The Colca Canyon
Chivay Travel Blog› entry 17 of 35 › view all entries
We didn't know much about the Colca Canyon when we arrived in Arequipa, but we quickly got chatting tp some other travellers who had recently done a trek down into the canyon and really enjoyed it. 'Marlon the tour agent at our hotel reccommended we do the trek in three days, but we decided to tough it out and attempt to do the walk in two days as we needed to move on to Cusco a soon as possible.
'Marlon' seemed like a reasonable guy, but when he said we had to leave at 1am in the morning for this two day hike, I started to get a little worried. Anyway, the transfer to the bus terminal arrived at 130am and where we waited to board the coach which Marlon had organised for us.
Thankfully a guy met us at the station, and seemed to be expecting us, his name was Roy; he looked about 18, and apparently he would be our guide for the trip. We were told that the bus trip to where we would begin the trek was 7 hrs away on the bus (I´'m not sure that Marlon made this clear) so I guess the middle of the night departure would mean we got a good start on the day.
The bus was where the fun began. We had to be walked onto to the bus with Roy who proceeded to tell people to move from our seats (we had allocated seats apparently) and they would all have to stand in the aisle.
AC had convinced me that we would wear shorts on the bus so we would be ready for the hike when we arrived (in fact he didn't even bring any long pants on th trip) but pretty soon into the trip we both realised our mistakes. It was absolutely freezing. We were climbing from 2500m (Arequipa) to 4000m and back down to about 3500m to arrive in Chivay. We both huddled up with my scarf over our legs, trying to sleep so as not to notice how freezing it was. Plus the people who were sleeping standing up kept falling on you, and the road was NOT paved.
We travelled about 150km in the first 4hrs (to chivay) along a mixture of paved and unpaved road, and the final two hour apparently we only covered 15km (all un paved). The last 15km road was very bumpy and we stopped at all the commuities to let the locals off. By now it was getting light, and the scenery was really beautiful. Lots of green farming areas, with very high snow capped mountains in the background, quite picturesque.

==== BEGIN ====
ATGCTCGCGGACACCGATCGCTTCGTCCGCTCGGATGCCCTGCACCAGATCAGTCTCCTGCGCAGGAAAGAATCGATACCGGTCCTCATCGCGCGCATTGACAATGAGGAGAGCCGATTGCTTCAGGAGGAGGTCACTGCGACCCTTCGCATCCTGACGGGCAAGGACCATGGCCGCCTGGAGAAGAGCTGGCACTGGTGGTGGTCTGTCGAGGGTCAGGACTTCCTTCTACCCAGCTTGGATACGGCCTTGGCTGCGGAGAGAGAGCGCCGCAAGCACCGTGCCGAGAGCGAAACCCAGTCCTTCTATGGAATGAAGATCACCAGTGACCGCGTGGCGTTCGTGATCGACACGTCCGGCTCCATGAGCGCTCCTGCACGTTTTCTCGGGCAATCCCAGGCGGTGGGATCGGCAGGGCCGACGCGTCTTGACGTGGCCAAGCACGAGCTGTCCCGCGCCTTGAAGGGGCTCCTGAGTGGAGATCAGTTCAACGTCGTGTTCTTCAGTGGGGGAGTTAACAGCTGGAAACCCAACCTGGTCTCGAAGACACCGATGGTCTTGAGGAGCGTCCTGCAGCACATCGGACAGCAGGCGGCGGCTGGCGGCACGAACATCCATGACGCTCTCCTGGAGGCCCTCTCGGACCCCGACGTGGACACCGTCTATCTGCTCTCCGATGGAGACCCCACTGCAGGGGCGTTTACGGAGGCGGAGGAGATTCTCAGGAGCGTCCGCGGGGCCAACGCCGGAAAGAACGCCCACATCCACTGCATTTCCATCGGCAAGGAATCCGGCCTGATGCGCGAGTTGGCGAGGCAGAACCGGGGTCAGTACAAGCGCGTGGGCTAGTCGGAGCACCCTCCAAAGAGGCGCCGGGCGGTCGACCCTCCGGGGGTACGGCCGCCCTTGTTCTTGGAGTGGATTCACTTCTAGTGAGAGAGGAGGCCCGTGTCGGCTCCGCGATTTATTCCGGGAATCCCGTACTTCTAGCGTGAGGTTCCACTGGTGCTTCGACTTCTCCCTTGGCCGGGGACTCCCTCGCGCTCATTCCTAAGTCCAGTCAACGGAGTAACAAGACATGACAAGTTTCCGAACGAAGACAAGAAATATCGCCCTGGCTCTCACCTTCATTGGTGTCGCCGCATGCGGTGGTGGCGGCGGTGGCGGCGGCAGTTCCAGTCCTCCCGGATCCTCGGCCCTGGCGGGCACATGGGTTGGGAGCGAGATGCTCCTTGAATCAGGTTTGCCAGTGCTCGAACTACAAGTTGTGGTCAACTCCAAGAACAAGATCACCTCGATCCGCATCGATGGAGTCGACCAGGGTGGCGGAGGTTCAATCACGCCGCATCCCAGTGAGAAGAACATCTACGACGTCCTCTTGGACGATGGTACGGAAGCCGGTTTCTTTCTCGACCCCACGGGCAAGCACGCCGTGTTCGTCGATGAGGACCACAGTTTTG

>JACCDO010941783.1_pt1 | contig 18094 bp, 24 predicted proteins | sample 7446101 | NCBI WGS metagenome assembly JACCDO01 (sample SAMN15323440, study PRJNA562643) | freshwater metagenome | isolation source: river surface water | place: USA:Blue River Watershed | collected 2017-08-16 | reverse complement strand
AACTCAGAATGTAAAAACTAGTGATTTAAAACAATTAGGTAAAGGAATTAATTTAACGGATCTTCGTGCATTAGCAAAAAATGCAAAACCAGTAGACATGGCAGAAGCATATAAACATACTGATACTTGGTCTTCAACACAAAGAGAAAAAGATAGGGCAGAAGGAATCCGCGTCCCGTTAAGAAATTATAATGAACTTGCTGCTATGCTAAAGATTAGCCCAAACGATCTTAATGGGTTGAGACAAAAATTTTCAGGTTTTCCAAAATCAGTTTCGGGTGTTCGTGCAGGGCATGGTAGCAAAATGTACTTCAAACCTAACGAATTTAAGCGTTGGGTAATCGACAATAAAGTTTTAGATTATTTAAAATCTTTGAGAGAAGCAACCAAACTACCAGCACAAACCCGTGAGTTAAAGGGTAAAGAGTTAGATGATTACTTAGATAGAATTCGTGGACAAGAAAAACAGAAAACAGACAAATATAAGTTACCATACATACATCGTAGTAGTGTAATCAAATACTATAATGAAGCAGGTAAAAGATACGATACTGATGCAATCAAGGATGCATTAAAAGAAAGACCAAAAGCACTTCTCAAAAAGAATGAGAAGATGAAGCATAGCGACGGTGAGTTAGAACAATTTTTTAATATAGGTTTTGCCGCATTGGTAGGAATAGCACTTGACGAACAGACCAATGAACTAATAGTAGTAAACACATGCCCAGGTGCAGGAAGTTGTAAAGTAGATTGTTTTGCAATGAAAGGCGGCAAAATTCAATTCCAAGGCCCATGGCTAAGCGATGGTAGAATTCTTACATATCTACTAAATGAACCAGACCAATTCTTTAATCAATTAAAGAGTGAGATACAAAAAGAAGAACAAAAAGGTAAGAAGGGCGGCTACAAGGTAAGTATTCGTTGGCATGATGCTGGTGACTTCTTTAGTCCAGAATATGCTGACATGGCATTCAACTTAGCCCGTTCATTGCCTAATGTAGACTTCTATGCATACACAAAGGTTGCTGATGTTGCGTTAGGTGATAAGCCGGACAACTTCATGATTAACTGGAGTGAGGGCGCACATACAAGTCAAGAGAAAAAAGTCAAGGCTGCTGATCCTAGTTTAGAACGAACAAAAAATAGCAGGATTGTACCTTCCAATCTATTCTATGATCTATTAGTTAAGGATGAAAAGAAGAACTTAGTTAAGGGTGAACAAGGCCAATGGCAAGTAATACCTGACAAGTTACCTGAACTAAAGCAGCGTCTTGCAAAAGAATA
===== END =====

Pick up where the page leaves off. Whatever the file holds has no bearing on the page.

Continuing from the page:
The final bus stop and our destination was cabanoconda. Here we ate breakfast in a small ´restaurant' and met some of our fellow group members.
The 'trek' basically involved walking down into the canyon, then through the canyon and further down to an oasis where we would spend the night. Total walking time was about 8hrs and the scenery was very spectacualar, however the first 4hours of going down was very hard on the ankles and knees (this is not Sarah's forte), needless to say we are both very happy with the Garmonts (hiking shoes) no blisters to date (we might think differently after machu pichu?) By 12 we had completed the walk down in to the canyon and we came across a house, which Roy said was the restaurant where we would have lunch! It was pretty cool that we are in a remote area of peru, and someone wants to cook our lunch.
Similar to being in Peruvian towns on each corner selling drinks and chocolate, there was a plethora of spots along the way on this seemingly remote location to purchase water or any other soft drink and chocolate bars. True the water was $1.50 here instead of the usual 50c but still it was a great idea (I wish they had have done this in Torres Del Paine).
We made a final descent down to the 'oasis' which was the lowest point we would go to in the canyon arriving at about 5pm. The oasis had a great pool that wasn't even very cold which was great after a days walking, and we stayed in bungalows that were made of cane and didn't really seem to allow for all weather (ie rain). In our luck it started raining that evening. However after eating dinner in the rain (Marlon had convinced us not to bring rain jackets, very cold now, AC still has no long pants, and he had got his shorts wet in the pool, he had to wear my zip off shorts for the evening) we went back to our little shack and found it wasn't wet.
We were up at 3am to make the descent out of the canyon. We had to climb 900m height in 3hrs and we had heard it would be very difficult, particularly as all of this was in the dark; our head torches came in very handy.
When we got back to the top at around 6am we had a quick breakfast before heading off on the local bus to the condor lookout. We had to get in a queue this time (no allocated seats) and Toy told everyone to push to the front to make sure we got a seat.
The condor lookout was amazing. This was a deeper spot than we had walked in and apparently the condors like to fly in the updrafts of the canyon. Just before we had to head off about 15 condors flew over our heads, pretty spectacular they are absolutely huge birds.
Next stop Chivay for the hot springs, to relieve our aching muscles and then some lunch and shopping at the markets.